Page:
The numbers are grim. According to a new study from the Centers for Disease Control and Prevention (CDC), female veterinarians are 3.5 times more likely to die by suicide than members of the general population. And while female veterinarians account for two-thirds of US veterinarians, their suicide rate is more than twice that for male veterinarians.
In July 2018, the US Food and Drug Administration (FDA) announced that it was investigating a potential link between heart disease in dogs and the consumption of grain-free pet food. The FDA last week released an update on their investigation. And this time, they named names.
Medical marijuana is legal in 29 states and in Washington, DC. Legal for people, that is, not pets. As far as the medicinal benefits of marijuana for pets go, the jury is still out.
When more than 30 dogs in Northern Michigan died from an undiagnosed illness recently, the first news reports called it “mysterious” and “parvo-like.”
As 2019 draws to a close and we look back over the year that was, NEWStat put together a list of the most popular news stories we published over the last 12 months.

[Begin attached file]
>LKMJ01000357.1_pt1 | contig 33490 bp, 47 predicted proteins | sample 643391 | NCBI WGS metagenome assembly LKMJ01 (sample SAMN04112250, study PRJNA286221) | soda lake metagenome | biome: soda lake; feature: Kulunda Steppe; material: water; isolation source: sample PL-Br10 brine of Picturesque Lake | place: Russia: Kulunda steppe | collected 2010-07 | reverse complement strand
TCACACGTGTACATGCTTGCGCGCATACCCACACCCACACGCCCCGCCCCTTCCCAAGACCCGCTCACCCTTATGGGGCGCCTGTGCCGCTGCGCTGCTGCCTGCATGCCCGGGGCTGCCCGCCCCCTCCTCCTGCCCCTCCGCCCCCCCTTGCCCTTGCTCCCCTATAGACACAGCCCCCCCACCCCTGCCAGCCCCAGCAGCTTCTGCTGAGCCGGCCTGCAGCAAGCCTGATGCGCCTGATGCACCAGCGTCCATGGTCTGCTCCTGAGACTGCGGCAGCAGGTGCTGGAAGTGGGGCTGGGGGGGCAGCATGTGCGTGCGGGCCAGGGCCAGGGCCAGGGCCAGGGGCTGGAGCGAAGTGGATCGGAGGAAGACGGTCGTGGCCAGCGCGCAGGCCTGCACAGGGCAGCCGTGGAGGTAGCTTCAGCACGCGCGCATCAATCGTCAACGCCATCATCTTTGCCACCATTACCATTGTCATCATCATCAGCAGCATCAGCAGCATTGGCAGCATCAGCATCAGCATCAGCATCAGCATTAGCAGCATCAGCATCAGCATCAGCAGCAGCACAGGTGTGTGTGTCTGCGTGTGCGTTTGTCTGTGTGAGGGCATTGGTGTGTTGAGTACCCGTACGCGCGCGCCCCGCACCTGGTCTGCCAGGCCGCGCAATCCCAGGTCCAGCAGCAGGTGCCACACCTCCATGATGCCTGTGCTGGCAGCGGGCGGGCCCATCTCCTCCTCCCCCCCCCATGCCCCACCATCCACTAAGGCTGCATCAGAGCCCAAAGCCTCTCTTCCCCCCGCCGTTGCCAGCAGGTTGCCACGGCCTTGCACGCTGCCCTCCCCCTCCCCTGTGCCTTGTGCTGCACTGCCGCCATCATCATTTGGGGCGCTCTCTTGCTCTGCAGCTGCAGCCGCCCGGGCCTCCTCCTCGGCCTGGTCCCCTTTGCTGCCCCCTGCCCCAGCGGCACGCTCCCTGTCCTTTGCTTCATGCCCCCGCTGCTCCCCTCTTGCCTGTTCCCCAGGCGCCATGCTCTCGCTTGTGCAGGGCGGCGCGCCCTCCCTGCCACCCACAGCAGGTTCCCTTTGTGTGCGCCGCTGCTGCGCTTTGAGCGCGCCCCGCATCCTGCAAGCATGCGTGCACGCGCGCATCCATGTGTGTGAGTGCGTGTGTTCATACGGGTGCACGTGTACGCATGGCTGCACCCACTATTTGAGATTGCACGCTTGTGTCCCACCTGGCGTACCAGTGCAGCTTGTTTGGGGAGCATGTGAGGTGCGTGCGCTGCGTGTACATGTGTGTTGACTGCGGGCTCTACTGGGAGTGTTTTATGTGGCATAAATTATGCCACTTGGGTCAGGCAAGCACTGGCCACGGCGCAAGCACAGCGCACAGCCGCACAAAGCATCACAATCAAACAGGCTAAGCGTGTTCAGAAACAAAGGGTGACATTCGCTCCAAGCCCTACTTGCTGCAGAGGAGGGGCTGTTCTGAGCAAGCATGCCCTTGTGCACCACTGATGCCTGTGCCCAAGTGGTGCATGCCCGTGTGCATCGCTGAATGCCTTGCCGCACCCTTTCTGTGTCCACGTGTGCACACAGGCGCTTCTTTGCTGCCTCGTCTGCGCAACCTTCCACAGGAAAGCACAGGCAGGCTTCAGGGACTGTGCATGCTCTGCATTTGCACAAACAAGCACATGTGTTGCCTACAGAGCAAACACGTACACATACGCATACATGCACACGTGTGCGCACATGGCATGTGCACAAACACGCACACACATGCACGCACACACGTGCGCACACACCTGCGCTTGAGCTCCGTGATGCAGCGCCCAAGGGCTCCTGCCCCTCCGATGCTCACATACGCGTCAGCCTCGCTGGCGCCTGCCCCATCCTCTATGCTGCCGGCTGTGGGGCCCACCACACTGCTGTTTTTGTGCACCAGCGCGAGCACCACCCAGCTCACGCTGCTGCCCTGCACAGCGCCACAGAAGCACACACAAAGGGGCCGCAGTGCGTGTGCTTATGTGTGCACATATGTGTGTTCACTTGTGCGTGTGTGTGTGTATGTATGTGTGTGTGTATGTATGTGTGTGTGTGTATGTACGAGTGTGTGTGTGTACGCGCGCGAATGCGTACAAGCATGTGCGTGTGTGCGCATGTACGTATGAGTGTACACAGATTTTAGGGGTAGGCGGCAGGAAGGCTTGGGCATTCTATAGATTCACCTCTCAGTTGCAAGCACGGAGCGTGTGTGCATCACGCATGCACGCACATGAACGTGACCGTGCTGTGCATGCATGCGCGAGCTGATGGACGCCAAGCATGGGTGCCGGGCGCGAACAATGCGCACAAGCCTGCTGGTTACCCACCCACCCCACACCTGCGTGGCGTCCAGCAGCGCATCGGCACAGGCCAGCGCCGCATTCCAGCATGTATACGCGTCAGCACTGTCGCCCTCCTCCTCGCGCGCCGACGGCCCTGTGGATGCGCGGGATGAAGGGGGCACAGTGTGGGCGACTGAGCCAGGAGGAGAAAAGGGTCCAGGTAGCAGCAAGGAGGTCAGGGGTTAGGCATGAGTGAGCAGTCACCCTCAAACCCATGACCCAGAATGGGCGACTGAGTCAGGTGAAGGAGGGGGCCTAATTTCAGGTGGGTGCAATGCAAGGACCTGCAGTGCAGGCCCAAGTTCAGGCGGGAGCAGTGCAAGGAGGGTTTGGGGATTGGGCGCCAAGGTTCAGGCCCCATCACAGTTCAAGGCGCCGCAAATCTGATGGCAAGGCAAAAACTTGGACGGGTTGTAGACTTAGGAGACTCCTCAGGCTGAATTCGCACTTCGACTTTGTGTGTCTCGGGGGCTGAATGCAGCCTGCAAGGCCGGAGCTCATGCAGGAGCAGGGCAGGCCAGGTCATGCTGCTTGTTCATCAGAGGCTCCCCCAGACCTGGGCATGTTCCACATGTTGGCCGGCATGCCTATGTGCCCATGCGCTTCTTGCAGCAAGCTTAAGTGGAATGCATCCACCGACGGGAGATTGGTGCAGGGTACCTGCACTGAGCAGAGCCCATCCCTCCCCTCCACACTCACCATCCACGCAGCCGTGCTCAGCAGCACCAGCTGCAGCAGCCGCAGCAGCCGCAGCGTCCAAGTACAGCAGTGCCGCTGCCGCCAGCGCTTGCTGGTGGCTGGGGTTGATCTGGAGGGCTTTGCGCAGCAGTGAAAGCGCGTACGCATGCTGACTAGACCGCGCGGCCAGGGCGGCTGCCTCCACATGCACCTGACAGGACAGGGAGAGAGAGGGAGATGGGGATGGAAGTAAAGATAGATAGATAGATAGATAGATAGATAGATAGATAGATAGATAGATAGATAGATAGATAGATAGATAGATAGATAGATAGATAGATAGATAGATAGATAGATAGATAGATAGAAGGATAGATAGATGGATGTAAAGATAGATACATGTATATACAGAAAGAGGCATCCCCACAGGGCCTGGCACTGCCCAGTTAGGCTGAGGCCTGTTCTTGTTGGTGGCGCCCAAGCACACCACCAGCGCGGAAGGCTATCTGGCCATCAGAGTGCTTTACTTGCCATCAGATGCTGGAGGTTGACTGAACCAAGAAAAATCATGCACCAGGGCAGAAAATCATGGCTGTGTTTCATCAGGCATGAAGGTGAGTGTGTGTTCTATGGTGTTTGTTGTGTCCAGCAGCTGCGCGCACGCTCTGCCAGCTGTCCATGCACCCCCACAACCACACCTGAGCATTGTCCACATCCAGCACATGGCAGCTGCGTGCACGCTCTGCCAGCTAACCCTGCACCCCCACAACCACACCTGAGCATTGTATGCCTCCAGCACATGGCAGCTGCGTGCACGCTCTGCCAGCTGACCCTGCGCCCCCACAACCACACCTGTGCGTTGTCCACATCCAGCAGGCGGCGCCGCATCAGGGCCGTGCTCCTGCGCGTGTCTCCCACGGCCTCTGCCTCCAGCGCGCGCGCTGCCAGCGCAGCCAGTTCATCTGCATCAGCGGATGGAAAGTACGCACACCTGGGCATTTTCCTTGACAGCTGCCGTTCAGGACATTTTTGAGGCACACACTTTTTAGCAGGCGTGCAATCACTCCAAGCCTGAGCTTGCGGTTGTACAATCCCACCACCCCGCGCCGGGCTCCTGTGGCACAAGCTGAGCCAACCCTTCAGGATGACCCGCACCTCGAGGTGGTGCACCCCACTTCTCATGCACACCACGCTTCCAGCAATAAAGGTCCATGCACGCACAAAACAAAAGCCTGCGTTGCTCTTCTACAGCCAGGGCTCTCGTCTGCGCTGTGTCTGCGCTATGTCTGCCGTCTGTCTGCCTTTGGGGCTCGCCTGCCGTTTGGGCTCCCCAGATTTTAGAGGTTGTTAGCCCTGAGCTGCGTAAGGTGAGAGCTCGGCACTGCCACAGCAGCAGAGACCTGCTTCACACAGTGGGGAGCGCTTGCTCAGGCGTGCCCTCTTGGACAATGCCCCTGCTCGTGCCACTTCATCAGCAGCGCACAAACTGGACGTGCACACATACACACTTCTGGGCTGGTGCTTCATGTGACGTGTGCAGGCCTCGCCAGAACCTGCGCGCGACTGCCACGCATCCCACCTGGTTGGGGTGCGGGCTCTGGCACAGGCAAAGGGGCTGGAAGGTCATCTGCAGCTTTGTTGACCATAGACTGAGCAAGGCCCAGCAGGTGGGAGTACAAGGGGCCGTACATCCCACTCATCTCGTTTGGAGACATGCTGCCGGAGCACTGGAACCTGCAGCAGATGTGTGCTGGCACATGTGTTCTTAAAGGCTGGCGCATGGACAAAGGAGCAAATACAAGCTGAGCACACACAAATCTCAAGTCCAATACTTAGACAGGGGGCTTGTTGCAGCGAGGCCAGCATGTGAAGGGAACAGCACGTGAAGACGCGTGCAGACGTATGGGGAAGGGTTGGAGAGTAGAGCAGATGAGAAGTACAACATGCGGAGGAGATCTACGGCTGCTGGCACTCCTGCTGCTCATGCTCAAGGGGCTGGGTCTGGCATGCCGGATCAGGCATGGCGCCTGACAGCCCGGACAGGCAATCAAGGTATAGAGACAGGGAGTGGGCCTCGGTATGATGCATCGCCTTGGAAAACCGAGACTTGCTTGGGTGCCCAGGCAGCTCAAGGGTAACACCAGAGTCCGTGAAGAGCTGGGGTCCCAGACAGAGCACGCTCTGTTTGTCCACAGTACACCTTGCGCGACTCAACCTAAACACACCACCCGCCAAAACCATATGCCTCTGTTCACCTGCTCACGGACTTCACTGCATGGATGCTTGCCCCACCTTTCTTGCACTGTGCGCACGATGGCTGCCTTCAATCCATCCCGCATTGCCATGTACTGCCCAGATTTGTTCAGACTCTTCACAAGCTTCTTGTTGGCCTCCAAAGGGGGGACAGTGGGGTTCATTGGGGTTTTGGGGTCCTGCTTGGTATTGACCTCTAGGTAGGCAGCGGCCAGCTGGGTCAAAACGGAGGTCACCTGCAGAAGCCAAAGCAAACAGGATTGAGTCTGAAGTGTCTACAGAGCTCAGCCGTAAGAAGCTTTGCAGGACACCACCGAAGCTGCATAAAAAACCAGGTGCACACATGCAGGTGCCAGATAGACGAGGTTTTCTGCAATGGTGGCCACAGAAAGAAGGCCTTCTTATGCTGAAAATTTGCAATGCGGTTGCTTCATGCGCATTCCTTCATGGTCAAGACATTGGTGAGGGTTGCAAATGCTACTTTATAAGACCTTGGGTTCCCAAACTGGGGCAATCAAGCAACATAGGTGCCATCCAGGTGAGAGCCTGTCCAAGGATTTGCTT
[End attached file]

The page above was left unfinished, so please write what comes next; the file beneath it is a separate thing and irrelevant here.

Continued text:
Catch up on the latest pet and veterinary news from the last week. In this update: Reporting animal abuse becomes mandatory in parts of Canada, a cloned dog gets cloned, and yes, dogs are smarter than cats.
This week: A frostbitten cat gets 3D-printed paws, a con man peddling canine-cancer cures gets caught, and a veterinary school that admits rejected candidates . . . for a price.
This week: checking for microchips becomes law in New York, why more dogs aren't sniffing out cancer, and nipping compassion fatigue in the bud
The Dog Aging Project brings together citizen scientists and a cross-disciplinary team from aging biology, human medicine, and veterinary medicine to help dogs—and humans—live longer.